Consumer Group Launches Additional Tools to Help Parents, Toy Shoppers

For Immediate Release


Elizabeth Hitchcock, Public Health Advocate
U.S. Public Interest Research Group
Office: 202-546-9707, ext. 316

Additional information: Jane Regan
Communications Director
U.S. Public Interest Research Group

Consumer Group Launches Additional Tools to Help Parents, Toy Shoppers

WASHINGTON - Due to overwhelming interest in keeping kids safe this holiday
season, two new social media sites - and - were launched on

sites are the work of the U.S. Public
Interest Research Group
(U.S. PIRG), which just two weeks ago released its
24th annual Trouble
in Toyland
report and a new, popular new interactive toy safety tool,


consumer group kicked off the new tools because of the overwhelming interest in
the report and interactive site - accessible by mobile phone and home

November 24, the launch date of Trouble in Toyland and the site,
over 20,000 people have used, which Mobithinking
recently called "mobile site of the week."

20,000 people have accessed the Trouble in Toyland report and
more than 30,000 have checked out, the toy safety page on
U.S. PIRG's website.

report and site have also received nationwide media attention and were featured
in the Washington
, on CNN-Money,
"Now You Know
," and in or on almost 100 other broadcasts, newspapers,
and online news sites and blogs across the country.

in addition to our new toy safety site and this year's toy safety report,
people can stay up to date on important news and developments relevant to toys
and kids' health by subscribing to our Twitter feed or by becoming fans
of our Facebook page,"
explained Elizabeth
Hitchcock, U.S. PIRG's Public Health Advocate
and the author of the
24th annual Trouble in Toyland

in Toyland

and provide parents and
others with a list of dangerous toys and other products, as well as with
guidelines to help shoppers avoid three common hazards in children's
products: toys and products which could cause choking, which could cause deafness,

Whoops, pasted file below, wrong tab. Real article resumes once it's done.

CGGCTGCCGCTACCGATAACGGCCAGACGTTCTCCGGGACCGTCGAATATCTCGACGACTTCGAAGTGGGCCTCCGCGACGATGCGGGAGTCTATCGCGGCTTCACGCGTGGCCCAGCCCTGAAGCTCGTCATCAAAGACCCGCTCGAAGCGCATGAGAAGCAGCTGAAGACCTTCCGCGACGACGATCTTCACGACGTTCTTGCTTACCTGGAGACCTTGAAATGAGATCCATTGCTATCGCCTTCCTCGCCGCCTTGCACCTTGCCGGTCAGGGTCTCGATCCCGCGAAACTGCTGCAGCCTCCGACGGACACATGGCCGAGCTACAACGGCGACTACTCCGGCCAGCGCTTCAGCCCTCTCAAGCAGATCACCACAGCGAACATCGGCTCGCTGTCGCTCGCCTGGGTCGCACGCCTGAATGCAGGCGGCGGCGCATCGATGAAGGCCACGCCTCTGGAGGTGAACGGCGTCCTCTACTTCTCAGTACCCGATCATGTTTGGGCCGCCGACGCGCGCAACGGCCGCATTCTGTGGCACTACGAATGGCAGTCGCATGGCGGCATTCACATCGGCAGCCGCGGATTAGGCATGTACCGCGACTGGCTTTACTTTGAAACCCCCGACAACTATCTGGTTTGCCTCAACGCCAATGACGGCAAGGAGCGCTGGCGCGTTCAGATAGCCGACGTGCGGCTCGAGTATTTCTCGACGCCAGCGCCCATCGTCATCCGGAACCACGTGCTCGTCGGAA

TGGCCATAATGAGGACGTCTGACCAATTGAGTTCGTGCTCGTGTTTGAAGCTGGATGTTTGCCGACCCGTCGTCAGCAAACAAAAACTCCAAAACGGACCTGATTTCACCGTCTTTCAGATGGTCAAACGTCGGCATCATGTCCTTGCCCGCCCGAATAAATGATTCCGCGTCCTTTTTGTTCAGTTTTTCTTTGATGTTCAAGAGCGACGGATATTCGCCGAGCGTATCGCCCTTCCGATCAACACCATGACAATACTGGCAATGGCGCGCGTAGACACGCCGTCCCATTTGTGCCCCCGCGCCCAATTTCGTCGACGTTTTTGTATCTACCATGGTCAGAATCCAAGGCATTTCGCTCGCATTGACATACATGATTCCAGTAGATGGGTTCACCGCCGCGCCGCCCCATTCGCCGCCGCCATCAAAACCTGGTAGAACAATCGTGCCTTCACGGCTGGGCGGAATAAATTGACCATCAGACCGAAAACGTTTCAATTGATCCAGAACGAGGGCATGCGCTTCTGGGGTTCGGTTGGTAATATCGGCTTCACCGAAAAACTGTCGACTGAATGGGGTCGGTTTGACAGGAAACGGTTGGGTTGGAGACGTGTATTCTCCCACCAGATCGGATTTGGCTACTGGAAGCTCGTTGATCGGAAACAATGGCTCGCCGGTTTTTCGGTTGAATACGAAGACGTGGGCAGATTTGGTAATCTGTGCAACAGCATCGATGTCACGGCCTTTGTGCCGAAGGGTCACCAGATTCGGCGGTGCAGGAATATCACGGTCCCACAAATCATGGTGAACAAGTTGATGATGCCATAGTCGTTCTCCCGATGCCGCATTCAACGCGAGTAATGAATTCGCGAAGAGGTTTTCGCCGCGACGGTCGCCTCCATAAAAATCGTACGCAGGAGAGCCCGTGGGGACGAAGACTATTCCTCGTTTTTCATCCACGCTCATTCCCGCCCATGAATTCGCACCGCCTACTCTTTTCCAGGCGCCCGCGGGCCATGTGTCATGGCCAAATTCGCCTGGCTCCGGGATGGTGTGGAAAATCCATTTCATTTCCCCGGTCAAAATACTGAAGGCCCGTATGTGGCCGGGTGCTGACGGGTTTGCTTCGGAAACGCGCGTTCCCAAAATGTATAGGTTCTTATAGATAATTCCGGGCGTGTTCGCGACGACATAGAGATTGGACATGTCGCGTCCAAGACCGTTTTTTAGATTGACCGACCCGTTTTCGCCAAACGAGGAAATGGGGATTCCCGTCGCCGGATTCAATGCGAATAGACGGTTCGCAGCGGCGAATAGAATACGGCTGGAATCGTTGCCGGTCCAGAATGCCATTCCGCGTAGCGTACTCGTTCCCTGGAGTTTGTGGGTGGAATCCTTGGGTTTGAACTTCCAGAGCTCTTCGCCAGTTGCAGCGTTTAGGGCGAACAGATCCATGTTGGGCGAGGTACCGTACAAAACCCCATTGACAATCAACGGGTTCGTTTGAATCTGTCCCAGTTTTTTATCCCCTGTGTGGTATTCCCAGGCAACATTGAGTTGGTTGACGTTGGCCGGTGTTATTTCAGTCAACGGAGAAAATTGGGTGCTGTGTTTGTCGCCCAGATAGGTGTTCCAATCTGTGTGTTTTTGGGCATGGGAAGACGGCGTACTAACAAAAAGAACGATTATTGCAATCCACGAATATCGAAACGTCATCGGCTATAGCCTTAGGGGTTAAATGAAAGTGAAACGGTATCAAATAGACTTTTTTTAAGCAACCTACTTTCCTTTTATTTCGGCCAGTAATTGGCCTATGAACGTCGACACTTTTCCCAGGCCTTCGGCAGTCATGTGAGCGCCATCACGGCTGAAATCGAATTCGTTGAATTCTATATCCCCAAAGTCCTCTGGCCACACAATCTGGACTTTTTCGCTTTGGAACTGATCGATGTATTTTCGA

or which could contain potentially dangerous chemicals. People can also send in
reports toys and products they think are dangerous via an online report page.

new social media sites have links to the report and interactive site, but they
also will provide frequent updates on toy safety and on other issues of concern
to parents.

is clearly an interest in keeping our kids safe from all the potentially
dangerous toys and other products out there. We hope that these two new
initiatives will help parents and others stay abreast of developments,"
Hitchcock said.

noted that progress has been made on toy and product safety in the past year,
thanks to the Consumer Product Safety Improvement Act (CPSIA) and new
leadership at the CPSC.

there is still more work to be done to protect America's kids, she added.

an example, Hitchcock cited her own 24th annual Trouble in
, which found 16 dangerous children's toys and products,
like a toy
cell phone so loud, it can damage a child's hearing, a cloth baby book containing
lead paint, or a stacked rings toy with parts that could block a child's

we can report some success," Hitchcock said. "Since we released our
report, at least four of the toys we found are no longer for sale at the stores
where we bought them, but there are likely more dangers out there. That's
why we've launched the Facebook and Twitter efforts."


toy safety site -
PIRG's toy safety page and a link to Trouble in Toyland
report -


U.S. PIRG, the federation of state Public Interest Research Groups (PIRGs), stands up to powerful special interests on behalf of the American public, working to win concrete results for our health and our well-being. With a strong network of researchers, advocates, organizers and students in state capitols across the country, we take on the special interests on issues, such as product safety,political corruption, prescription drugs and voting rights,where these interests stand in the way of reform and progress.

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